Published: 18/05/2022 By ECAPSterling rebounded off its lows yesterday, briefly touching the 1.25 level against the US dollar. The pound was supported by yesterday’s strong employment data, which showed a move lower in unemployment (3.7% from 3.8%), and an increase in wages (up to 7% in the three months to March including bonuses, from 5.6%). That said, we’ve seen a little bit of a sell-off in the pound following this morning’s UK inflation data, which slightly missed expectations. Inflation rose to a 40-year high 9.0% last month (9.1% expected), with the alarming increase in prices driven largely by jumps in electricity (up 53%) and gas (up 95%).
The Bank of England is stuck between a rock and a hard place, as it aims to balance reining in the surge in prices, with supporting the fragile growth outlook. Unfortunately, the situation is likely to get worse, before it gets better, with the MPC expecting inflation to peak in excess of 10% in the coming months. While much of the increase in prices is driven by factors out of the bank’s control, such as rising commodity prices, markets feel that further rate hikes are inevitable. Indeed, following this data, we will be looking for the bank to shift away from its recent dovish rhetoric at its next meeting in June, and open the door to a continuation of its recent aggressive pace of hikes through year-end.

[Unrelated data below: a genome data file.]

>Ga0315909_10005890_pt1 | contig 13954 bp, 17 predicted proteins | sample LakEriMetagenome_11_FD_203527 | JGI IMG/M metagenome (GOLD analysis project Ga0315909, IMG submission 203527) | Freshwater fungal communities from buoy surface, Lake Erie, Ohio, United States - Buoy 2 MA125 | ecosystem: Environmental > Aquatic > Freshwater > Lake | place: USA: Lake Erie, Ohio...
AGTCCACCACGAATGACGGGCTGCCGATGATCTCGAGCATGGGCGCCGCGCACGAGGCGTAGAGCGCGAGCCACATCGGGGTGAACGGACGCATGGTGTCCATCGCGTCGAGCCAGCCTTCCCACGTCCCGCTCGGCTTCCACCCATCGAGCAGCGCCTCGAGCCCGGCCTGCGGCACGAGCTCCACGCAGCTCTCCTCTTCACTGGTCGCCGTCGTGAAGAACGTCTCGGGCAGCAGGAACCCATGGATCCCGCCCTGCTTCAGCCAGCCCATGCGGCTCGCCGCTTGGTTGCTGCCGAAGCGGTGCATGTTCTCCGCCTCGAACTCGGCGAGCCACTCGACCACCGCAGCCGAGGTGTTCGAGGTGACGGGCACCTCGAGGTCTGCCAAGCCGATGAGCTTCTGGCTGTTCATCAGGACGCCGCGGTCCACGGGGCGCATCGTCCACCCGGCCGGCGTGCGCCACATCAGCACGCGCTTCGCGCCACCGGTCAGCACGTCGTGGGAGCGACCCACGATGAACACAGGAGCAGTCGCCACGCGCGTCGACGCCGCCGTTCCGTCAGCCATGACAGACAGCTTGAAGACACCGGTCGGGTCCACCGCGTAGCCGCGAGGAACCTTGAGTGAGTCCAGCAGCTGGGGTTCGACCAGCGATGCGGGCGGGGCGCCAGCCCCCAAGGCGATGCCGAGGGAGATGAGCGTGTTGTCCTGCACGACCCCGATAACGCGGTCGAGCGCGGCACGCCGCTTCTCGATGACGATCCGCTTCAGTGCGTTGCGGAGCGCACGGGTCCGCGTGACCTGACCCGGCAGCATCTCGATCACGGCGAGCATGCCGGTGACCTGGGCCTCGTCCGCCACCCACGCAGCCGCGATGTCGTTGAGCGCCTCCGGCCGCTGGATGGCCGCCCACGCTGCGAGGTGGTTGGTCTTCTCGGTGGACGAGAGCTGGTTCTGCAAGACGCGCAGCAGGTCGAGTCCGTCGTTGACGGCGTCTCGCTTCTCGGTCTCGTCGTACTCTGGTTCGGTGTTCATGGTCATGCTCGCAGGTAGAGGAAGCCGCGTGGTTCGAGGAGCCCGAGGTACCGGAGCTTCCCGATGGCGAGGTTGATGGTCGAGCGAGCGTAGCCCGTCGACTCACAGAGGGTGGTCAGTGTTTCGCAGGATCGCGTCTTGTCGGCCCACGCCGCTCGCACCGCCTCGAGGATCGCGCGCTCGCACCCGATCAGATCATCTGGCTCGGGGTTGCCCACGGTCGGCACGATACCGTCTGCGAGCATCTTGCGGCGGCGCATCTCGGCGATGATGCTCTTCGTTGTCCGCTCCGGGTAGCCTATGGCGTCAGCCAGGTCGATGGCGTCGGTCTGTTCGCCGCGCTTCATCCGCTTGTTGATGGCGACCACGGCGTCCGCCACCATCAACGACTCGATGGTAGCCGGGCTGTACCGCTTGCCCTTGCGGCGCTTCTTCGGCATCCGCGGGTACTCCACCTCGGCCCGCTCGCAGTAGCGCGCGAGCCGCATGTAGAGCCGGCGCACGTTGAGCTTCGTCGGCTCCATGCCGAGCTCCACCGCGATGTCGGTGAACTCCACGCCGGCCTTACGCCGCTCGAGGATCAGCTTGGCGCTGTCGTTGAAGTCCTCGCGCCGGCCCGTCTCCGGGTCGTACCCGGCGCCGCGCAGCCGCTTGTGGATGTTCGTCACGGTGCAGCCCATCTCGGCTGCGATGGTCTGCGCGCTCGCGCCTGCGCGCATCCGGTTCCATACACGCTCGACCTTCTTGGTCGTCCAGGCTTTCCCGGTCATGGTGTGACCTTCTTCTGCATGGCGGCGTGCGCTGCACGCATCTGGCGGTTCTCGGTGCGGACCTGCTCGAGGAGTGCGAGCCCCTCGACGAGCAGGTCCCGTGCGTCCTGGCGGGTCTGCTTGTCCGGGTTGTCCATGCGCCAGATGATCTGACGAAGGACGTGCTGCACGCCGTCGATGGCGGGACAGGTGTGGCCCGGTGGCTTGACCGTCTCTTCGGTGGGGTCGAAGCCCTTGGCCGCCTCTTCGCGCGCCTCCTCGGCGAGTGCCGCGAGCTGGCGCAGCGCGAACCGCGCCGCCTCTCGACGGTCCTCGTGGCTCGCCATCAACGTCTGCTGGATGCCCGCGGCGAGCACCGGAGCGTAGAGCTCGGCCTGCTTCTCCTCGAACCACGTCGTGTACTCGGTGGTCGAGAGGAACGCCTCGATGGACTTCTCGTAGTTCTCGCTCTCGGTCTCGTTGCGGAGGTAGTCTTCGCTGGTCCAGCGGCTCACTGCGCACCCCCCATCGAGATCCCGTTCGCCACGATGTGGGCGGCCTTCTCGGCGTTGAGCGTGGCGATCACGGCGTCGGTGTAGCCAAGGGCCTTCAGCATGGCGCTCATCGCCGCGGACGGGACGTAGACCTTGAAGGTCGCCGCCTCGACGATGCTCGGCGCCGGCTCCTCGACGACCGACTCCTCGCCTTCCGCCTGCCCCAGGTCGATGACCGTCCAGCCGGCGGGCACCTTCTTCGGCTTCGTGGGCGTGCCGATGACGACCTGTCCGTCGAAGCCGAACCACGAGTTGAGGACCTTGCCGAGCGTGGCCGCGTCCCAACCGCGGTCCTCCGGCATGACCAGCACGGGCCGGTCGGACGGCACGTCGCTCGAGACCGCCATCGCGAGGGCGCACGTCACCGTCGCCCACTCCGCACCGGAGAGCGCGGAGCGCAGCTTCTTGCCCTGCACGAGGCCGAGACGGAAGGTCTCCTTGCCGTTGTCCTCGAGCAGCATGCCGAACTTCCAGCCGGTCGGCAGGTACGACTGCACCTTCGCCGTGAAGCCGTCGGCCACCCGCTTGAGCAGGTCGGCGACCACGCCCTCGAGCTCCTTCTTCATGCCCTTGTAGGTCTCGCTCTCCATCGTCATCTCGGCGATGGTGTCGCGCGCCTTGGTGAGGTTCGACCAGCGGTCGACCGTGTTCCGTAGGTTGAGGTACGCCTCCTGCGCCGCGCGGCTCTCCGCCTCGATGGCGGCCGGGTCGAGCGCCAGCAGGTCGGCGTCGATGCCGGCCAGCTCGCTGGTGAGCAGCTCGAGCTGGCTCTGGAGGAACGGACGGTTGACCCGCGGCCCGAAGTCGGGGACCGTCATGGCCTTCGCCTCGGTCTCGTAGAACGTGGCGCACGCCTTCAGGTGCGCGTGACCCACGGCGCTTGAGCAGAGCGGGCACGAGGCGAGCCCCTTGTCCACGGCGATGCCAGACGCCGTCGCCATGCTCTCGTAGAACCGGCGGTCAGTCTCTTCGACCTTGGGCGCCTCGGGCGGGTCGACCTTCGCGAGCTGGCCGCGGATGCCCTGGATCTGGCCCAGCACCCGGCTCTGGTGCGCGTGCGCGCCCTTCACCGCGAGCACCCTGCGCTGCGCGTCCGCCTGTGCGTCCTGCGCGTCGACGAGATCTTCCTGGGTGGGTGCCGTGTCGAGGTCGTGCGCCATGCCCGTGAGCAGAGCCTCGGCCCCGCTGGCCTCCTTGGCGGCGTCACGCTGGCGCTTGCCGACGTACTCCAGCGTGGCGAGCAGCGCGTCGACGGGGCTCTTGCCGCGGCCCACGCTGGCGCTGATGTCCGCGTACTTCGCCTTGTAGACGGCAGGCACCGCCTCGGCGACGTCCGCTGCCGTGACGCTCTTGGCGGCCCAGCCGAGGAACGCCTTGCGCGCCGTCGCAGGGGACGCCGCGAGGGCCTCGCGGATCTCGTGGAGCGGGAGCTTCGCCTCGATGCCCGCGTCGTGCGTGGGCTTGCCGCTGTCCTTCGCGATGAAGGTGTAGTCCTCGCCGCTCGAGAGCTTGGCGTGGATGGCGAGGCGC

Yesterdays US retail sales figures also provided reason for optimism that rampant inflation is not yet having a material impact on consumer spending activity. Headline US retail sales increased by a larger-than-expected 0.9% month-on-month in April (0.7% expected), with the March data also revised sharply higher (+1.4% vs. +0.5%). While the strength of the data would ordinarily be viewed as a US dollar positive, we see it as a further indication that consumer spending is holding up well in the face of aggressive price increase - a good sign for global growth and risk assets.